Updated 5.45pm 

A sea rescue vessel carrying 141 men, women and children saved at sea has been denied entry into Malta and Italy. 

The MV Aquarius has been stuck at sea since Friday, when it rescued migrants attempting to cross the Mediterranean on two separate small wooden boats.

Libyan maritime authorities have informed the ship’s crew that it must find somewhere else to disembark the migrants, and on Sunday, NGO Doctors Without Borders, which jointly operates the vessel with SOS Mediterranee, called on European governments to help take the 141 people to safety.

Hopes of an amicable resolution to this latest migration stand-off however appeared to have dissipated by Monday morning, with MSF saying that maritime authorities in both Malta and Italy had denied the Aquarius permission to disembark its passengers.

Aquarius has now reached a standby position exactly between Malta and Italy and is awaiting further guidance,” MSF said in a tweet.

Italy’s government was quick to make its position known.

"It can go where it wants, not in Italy!" far-right Interior Minister Matteo Salvini said on Twitter.  He suggested France, Germany, Britain or Malta as potential destinations.

"Stop human traffickers and their accomplices, #closedports and #openhearts", he wrote.

Transport Minister Danilo Toninelli said Gibraltar, which is the Aquarius' flag country, should take responsibility.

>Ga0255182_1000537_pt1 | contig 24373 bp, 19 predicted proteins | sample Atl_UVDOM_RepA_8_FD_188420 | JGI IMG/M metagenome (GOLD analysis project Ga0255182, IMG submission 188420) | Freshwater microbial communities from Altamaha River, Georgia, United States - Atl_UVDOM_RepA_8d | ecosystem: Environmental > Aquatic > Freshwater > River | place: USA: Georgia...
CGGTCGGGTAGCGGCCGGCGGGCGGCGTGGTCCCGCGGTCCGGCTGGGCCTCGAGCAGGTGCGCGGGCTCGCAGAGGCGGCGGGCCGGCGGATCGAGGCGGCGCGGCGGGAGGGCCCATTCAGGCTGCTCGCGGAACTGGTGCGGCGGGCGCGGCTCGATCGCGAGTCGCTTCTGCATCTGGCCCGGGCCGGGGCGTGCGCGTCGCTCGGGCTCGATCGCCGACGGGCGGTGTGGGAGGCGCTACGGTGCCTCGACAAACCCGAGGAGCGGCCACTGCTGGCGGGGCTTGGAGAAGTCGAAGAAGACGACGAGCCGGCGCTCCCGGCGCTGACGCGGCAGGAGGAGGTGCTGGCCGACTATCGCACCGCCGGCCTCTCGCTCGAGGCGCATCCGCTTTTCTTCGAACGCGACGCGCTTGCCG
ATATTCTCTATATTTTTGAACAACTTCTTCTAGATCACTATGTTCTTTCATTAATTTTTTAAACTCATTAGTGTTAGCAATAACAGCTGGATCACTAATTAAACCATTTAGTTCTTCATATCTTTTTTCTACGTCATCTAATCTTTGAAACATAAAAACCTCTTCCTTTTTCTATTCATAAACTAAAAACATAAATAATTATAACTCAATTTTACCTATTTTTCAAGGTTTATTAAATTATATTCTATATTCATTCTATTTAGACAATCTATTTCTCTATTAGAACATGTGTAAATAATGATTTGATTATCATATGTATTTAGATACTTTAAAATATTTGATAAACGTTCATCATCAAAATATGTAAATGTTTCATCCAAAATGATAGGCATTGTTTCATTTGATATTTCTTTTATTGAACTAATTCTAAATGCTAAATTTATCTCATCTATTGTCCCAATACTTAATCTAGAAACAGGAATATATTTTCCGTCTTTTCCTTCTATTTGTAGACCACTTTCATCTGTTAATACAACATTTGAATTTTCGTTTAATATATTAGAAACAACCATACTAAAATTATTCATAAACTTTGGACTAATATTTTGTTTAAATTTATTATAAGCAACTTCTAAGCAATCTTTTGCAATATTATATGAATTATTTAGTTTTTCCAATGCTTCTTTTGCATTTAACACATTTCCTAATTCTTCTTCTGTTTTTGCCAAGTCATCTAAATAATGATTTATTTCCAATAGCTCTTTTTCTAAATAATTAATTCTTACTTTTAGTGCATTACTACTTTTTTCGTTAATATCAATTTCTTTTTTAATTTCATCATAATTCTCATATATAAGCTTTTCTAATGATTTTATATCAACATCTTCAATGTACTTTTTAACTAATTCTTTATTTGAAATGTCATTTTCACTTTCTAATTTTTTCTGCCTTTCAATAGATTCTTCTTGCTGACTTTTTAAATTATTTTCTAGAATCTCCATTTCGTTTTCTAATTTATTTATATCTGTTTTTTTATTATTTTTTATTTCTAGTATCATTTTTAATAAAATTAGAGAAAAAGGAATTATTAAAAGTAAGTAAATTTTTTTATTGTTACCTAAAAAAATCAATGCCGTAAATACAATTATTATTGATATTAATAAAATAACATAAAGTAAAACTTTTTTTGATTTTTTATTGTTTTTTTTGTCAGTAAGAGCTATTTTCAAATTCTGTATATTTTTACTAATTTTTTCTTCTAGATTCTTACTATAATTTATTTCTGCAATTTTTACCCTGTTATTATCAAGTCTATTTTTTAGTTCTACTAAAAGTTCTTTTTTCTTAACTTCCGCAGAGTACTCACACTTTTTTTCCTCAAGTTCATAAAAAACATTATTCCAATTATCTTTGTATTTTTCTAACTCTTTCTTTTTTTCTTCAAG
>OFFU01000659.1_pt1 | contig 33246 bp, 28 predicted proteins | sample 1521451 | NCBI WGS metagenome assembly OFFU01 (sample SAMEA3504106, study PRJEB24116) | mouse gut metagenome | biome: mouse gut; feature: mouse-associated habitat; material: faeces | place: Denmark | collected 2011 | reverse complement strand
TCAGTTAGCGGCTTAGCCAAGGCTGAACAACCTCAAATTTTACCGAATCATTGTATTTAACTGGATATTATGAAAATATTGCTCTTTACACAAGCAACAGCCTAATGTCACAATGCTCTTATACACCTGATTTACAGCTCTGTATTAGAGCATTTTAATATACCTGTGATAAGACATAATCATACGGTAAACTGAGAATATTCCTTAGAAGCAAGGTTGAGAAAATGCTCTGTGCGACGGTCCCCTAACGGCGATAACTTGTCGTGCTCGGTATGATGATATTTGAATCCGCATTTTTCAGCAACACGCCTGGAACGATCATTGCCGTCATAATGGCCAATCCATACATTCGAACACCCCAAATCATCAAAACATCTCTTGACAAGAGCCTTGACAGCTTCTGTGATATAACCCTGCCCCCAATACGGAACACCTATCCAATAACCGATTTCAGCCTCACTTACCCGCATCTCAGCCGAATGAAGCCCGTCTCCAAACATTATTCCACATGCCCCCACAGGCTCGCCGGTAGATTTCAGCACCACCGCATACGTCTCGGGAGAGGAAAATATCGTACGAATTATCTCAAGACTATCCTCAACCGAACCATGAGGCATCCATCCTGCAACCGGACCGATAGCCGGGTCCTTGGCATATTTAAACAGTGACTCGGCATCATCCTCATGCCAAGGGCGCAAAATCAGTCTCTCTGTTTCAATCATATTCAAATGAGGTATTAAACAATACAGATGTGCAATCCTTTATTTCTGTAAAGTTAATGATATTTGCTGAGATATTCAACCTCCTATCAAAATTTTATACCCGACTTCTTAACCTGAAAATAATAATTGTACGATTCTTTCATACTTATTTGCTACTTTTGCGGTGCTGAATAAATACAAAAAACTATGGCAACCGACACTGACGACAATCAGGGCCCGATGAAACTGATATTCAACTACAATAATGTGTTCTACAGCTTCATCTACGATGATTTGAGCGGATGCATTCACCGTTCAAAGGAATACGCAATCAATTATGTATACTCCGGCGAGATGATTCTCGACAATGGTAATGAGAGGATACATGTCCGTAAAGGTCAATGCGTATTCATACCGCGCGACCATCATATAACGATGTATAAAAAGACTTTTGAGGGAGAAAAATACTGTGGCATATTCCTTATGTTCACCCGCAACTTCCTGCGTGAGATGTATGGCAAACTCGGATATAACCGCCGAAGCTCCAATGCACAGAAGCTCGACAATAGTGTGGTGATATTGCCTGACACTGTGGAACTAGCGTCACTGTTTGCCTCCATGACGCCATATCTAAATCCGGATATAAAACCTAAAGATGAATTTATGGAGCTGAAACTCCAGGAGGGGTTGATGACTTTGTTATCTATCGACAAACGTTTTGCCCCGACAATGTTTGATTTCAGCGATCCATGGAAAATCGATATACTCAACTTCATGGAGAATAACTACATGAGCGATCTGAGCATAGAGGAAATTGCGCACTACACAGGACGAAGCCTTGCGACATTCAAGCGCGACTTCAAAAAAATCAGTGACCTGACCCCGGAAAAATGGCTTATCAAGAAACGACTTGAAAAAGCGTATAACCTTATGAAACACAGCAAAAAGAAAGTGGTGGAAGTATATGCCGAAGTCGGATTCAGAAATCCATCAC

"At this point, the United Kingdom should assume its responsibility to safeguard the castaways," Toninelli said on Twitter.

A Maltese government spokesman said that Malta was not responsible for the rescue mission but that it was monitoring the situation. 

An official statement issued some time later added that the vessel's request to enter Maltese ports was "unwarranted and without legal standing". 

"Malta was neither the coordinating nor the competent authority for such a rescue, and therefore has no legal obligation to make the arrangements to provide for a place of safety," the government said. 

READ: AFM rescues 114 migrants at sea and brings them to Malta

Spain has also distanced itself from the impasse, according to newspaper El Pais.

The vessel is one of the few which is still running Mediterranean sea rescue missions, with several other NGOs having been forced to halt their operations by hard-line policy decisions taken in Rome and Valletta.

It is the second time in recent months that the Aquarius and its crew find themselves stuck at sea.

In June, the vessel spent nine days with more than 600 rescued people aboard after Italy refused to allow the ship into its ports. Malta was also unwilling to take the ship in, with the Spanish government eventually stepping in and offering to take in the rescued migrants.